NHL’s first black player stops in DC on national tour

The Black Hockey History Tour bus, parked outside the Canadian Embassy, packs a rush of history and memorabilia, all honoring black players in the league.

As Willie O’Ree, the first black NHL player, walked through the bus lined with hockey pucks, skates and more, he called it a walk down memory lane.

“This was the sweater I wore when I was with the Bruins back in ’58, ’60, ’61,” O’Ree said, pointing out one of the items.

Many call O’Ree a pioneer who blazed a trail for young minority players.

“The first thing they say to me is, ‘Willie, I can’t imagine what you had to go through to make it possible for players like myself,'” he said.

Willie O’Ree, the first black player in the NHL, with one of the sweaters he wore as a member of the Boston Bruins. (WTOP/Melissa Howell)
The bus honors black hockey history. It’s parked outside the Canadian Embassy on Monday and Tuesday. (WTOP/Melissa Howell)
Kwame Mason, the content creator and curator of the museum, grew up playing hockey at a time when not many players looked like him. He hopes the tour will inspire diversity and inclusion. (WTOP/Melissa Howell)
The sweaters of Joel Ward, Mike Marson and Devante Smith-Pelly, three black former Washington Capitals players. (WTOP/Melissa Howell)
The bus honors black pioneers in hockey. (WTOP/Melissa Howell)
A sign honors all the black Capitals. (WTOP/Melissa Howell)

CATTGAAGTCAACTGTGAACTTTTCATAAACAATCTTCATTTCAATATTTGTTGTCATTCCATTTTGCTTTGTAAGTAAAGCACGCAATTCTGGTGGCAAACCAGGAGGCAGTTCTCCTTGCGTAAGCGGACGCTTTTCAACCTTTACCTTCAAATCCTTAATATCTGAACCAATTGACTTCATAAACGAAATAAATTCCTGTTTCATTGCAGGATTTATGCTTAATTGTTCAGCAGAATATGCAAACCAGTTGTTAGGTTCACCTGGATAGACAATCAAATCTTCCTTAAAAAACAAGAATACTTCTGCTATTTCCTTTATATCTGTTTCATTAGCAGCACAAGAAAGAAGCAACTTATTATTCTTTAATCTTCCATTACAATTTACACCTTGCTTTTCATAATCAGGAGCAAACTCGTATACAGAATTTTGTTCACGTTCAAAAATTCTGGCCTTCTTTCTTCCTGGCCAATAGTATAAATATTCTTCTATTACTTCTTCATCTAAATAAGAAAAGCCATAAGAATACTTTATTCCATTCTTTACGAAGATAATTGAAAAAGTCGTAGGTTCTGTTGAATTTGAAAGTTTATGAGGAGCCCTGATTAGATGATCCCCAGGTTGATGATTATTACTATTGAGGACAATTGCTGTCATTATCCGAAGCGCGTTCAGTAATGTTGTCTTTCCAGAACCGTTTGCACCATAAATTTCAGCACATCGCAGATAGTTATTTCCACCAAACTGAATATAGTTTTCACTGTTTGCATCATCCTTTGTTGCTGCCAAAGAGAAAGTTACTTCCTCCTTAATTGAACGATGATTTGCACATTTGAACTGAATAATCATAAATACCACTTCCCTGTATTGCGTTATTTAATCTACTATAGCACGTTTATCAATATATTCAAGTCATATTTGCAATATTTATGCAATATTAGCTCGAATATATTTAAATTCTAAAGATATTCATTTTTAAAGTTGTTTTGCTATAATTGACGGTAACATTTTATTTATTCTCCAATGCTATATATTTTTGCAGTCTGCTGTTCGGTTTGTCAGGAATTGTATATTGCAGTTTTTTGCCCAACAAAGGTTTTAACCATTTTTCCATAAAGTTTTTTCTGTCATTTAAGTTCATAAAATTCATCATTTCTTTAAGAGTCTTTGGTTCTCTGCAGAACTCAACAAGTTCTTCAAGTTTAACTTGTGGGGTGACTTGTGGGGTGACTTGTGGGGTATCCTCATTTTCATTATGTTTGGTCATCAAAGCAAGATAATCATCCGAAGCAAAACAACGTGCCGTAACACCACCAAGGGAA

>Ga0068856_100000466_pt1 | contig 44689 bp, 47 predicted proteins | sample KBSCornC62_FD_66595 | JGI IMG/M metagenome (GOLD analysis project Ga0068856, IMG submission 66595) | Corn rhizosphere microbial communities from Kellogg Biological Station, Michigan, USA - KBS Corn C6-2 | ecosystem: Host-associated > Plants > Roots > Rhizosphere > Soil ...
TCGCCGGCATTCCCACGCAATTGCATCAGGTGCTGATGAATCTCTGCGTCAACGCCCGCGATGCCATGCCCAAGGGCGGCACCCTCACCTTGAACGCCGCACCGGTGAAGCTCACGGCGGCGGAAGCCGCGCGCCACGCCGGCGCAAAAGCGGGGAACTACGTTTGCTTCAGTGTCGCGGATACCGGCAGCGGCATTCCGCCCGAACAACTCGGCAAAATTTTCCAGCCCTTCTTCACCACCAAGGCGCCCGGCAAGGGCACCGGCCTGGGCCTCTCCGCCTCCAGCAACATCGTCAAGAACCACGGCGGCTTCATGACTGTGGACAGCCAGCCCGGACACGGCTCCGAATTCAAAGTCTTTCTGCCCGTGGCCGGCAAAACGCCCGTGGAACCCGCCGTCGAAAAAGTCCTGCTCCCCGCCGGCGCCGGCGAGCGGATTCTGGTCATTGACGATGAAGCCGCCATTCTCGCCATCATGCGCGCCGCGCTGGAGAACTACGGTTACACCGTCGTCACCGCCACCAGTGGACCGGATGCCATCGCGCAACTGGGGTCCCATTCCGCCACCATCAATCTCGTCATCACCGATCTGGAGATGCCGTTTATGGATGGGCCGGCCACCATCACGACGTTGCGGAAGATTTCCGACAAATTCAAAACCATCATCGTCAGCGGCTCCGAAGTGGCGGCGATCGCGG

Willie O’Ree retired in the 1970s; when he was inducted into the Hockey Hall of Fame in 2018, a bobblehead was made in his honor. (WTOP/Melissa Howell)
The mobile museum honors the diversity of the game. (WTOP/Melissa Howell)
The bus honors black pioneers in hockey. (WTOP/Melissa Howell)
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Kwame Mason, the content creator and curator of the museum, grew up playing hockey at a time when not many players looked like him. He hopes the tour will inspire diversity and inclusion.

“If we can show our history to young kids of color, it may inspire them to get involved in the game,” Mason said.

He’s also focused on breaking down stigmas. “I think if the game becomes more welcoming, I’d be a happy man,” he added.

O’Ree also hopes to inspire young kids who don’t think hockey is for them: “These boys and girls can do anything they set their minds to. They just have to believe in themselves.”

The museum is on a tour of 14 NHL cities. It will be open to the public at the Canadian Embassy, 501 Pennsylvania Ave. NW, Monday and Tuesday, from 11 a.m. to 7:30 p.m.

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